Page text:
Monday, 17 November 2014

An excellent accompaniment to Harold Fry - The love Song of Miss Queeny Hennessy by Rachel Joyce

[This book was provided to me for the price of nothing, nyet, nada monies. I was wildly happy about it. All hail the publisher, Random House, and NetGalley, who makes my dreams possible. Well, my dreams of acquiring books I don't have to pay for or leave the house to get my hands on, at least, and of not being tracked down to be shouted at even though I'm a month late with this.]

The Unlikely Pilgrimage of Harold Fry is one of the few books which have made it onto my 5 star list. It was the bookish equivalent of a bowl of rice pudding with a dollop of really tangy jam - immensely comforting, not many surprises, but with a definite punch which made the whole thing come alive. Plus it made me cry, and any book which does that deserves a high mark.

In all honesty I was a bit apprehensive to learn of this book, The Love Song of Miss Queenie Hennessy. Harold Fry was such a massive success - not only commercially: it was also longlisted for the Booker - I feared this would be a cynical tie-in, or an attempt to exploit the great affection readers have for Joyce's debut. It isn't. This book stands as a companion novel to Harold Fry and it does so marvellously.

It begins with a letter - the letter Harold Fry receives which prompts him into his pilgrimage - and its reply, the one Harold scribbles the note onto to tell Queenie to wait for him. Which she does.

Love Song is Queenie's longer letter to Harold, her confession and attempt at atonement. It is the things she needs him to know in case he doesn't get there in time. It is what happened during her time at the factory, during the car rides, and why she acted as she did back then. This story is interspersed with the day-to-day life of the hospice - the nuns, the other patients. Joyce has a rare skill for the ridiculous, and for balancing it against heart-wrenching truths. There is great sadness in this book, but it is genuinely funny too and filled with joyous moments.

Yet, it is lacking. There is a story to be told here but at the same time it's rather too dependent on Harold Fry, relegating it to a top-notch curio rather than a must-read. The premise of Harold Fry was always contrived but Joyce handled it with enough skill and compassion to make it work; Love Song doesn't work in that way. Harold's walk and Queenie's desire to wait for him don't make enough sense when this book is treated in isolation.

There is also the problem of Queenie herself. Harold Fry was never about her, she was simply a name, a memory; she was an icon through which Harold and Maureen found peace. She did nothing beyond exist, which was fine within the confines of that story but here she is a woman in love with a married man. She has spent her life loving him and I do not find that romantic, I find it hateful. I bring my own baggage to this in the form of a psycho hose-beast who declared herself in love with a man she'd never met, who caused cataclysmic damage to two vulnerable people, and who is - above and beyond all else - a pathetic coward who needs to get a grip and live in the world which is in front of her, not the fantasies of her own head. So, yeah, every time Queenie recounted how much she loved Harold and how she'd spent her life alone, I wanted to reach for my trusty slap-haddock. I like to image hitting people I don't like with fish. Judge me if you wish.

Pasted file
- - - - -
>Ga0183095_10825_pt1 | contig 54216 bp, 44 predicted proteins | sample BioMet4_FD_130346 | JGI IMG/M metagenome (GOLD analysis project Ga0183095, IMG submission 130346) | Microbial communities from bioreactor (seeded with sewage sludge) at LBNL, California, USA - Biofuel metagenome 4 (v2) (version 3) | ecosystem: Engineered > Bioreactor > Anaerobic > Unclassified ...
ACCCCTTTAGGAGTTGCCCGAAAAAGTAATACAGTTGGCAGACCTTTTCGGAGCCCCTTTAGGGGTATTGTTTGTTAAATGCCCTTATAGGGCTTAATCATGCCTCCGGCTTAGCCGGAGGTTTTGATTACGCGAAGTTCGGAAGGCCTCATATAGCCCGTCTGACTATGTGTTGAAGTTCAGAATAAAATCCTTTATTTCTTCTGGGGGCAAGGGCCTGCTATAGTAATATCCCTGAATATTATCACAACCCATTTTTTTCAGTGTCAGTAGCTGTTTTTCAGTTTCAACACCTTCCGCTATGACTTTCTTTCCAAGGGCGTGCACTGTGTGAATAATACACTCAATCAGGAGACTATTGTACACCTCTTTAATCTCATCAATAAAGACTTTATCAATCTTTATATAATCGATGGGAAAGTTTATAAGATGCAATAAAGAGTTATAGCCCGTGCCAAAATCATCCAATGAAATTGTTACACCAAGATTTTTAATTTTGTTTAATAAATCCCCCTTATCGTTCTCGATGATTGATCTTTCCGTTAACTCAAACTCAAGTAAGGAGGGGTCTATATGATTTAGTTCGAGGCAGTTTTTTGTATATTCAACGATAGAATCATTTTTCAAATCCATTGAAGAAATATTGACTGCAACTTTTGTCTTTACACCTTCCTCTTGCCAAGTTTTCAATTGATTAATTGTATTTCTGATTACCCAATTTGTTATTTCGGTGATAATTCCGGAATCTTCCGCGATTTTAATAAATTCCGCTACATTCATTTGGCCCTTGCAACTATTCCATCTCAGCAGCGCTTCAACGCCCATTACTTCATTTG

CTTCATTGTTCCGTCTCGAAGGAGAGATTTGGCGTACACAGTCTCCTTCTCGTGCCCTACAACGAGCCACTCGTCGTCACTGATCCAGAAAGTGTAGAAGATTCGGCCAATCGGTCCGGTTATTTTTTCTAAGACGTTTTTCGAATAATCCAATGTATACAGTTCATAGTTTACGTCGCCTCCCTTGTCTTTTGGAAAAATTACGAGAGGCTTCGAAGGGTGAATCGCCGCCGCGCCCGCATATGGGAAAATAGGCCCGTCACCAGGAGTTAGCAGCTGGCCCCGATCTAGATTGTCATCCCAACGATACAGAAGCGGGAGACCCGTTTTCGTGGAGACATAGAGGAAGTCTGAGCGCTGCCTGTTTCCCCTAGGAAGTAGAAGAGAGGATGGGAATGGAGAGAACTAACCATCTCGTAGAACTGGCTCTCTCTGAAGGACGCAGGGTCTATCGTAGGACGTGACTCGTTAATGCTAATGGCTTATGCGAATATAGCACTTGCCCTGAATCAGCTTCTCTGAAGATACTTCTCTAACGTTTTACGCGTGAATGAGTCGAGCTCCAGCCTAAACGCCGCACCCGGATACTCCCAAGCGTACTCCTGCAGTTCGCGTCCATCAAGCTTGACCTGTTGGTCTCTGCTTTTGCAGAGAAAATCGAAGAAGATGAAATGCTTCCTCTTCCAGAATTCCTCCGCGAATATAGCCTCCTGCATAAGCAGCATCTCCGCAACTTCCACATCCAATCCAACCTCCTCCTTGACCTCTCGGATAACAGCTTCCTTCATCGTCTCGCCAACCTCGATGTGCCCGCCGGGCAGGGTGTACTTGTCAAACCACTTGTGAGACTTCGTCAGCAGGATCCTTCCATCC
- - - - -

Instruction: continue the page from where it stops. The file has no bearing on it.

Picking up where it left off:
Joyce, it should be emphasised, does a sterling job with Queenie. As much as I disliked the abstract concept, and as much as I hated the emphasis on her love for Harold - Harold Fry was never a love story - I did enjoy this book. From an outside perspective I think it's tremendously faulty; while there's certainly a story to be told here I do feel it's a little hamstrung by its own set-up. Compare Queenie to Penelope (Greek lady; liked weaving) to show the missed potential. There's no getting away from the fact this is 368 pages of a woman writing about a bloke she's been secretly in love with for decades. When the great confession comes, it felt absolutely perfect for this self-obsessed character, Queenie again taking ownership of something which isn't hers, but it's disguised as a Romantic gesture and that is disappointing. It's written to be felt, but for me it was Queenie making things about Queenie. Shyness is arrogance in disguise.

It is fair to mention, especially because I have railed on plenty of books in the past for the issue, that I frown upon its narrative concept (if that's the correct term). This presents itself as a character-written text. Queenie is writing her story in shorthand, desperate to get this tale down before it's too late yet it is very writerly. I bang on about how if something is X it has to BE X; Queenie Hennessey does not read like the product of somebody writing in shorthand, worrying about whether she has enough time left. It doesn't inhibit the enjoyment of the book but it would be hypocritical of me not to mention it.

If you loved The Unlikely Pilgrimage of Harold Fry as much as I did, I'd definitely recommend picking this one up. If you haven't read either, start with that; Love Song has significantly less to offer the uninitiated and will demand they suspend their disbelief rather too much to get into it. The Love Song of Miss Queenie Hennessy a bittersweet, hilarious and heartfelt book full of terrific characters and despite my personal baggage, I enjoyed it hugely.

4 stars.

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